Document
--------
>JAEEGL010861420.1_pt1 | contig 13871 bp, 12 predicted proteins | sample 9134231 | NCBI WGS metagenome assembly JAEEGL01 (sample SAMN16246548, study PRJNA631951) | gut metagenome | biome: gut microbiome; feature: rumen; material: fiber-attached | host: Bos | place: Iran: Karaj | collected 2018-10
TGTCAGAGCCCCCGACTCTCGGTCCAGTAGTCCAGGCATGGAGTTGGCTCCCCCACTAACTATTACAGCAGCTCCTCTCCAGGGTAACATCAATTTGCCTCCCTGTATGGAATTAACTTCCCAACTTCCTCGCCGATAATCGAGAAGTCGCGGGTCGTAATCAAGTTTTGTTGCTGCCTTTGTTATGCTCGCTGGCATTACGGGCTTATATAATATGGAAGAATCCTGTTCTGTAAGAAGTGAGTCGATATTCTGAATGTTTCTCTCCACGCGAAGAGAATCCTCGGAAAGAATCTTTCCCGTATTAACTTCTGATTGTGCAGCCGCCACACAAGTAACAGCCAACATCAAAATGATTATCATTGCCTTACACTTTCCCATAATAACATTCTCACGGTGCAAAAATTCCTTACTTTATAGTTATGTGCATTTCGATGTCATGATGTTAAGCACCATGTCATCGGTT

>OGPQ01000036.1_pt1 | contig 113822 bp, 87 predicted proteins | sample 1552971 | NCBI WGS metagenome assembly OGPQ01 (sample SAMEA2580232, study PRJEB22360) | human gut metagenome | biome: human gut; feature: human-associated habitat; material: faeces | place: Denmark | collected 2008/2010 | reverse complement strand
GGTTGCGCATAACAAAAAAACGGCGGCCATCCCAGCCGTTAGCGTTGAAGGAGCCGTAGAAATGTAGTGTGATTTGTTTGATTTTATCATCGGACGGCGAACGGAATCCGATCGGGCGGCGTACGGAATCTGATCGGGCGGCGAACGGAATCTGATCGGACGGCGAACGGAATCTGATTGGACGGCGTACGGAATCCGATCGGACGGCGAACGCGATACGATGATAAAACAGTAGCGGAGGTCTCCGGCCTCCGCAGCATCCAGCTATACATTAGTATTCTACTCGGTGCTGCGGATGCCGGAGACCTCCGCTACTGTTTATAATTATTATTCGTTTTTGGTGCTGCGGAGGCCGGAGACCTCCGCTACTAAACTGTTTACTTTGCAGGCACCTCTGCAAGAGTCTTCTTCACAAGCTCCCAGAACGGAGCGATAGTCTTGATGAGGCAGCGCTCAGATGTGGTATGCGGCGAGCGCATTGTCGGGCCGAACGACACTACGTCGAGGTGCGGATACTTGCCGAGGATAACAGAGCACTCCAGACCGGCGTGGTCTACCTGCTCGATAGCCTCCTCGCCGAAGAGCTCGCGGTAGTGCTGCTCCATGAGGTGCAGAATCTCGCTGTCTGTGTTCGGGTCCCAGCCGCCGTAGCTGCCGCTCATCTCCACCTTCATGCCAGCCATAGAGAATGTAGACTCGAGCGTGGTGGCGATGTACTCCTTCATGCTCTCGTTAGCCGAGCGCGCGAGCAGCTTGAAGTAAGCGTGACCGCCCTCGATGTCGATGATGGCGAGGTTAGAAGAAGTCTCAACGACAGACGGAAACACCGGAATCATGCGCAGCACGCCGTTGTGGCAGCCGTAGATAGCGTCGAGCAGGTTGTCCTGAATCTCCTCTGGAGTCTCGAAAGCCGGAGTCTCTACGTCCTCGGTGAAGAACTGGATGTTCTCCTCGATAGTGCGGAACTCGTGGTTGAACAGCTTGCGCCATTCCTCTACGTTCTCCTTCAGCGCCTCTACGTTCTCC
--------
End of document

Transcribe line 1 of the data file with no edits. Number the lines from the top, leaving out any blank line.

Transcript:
>JAEEGL010861420.1_pt1 | contig 13871 bp, 12 predicted proteins | sample 9134231 | NCBI WGS metagenome assembly JAEEGL01 (sample SAMN16246548, study PRJNA631951) | gut metagenome | biome: gut microbiome; feature: rumen; material: fiber-attached | host: Bos | place: Iran: Karaj | collected 2018-10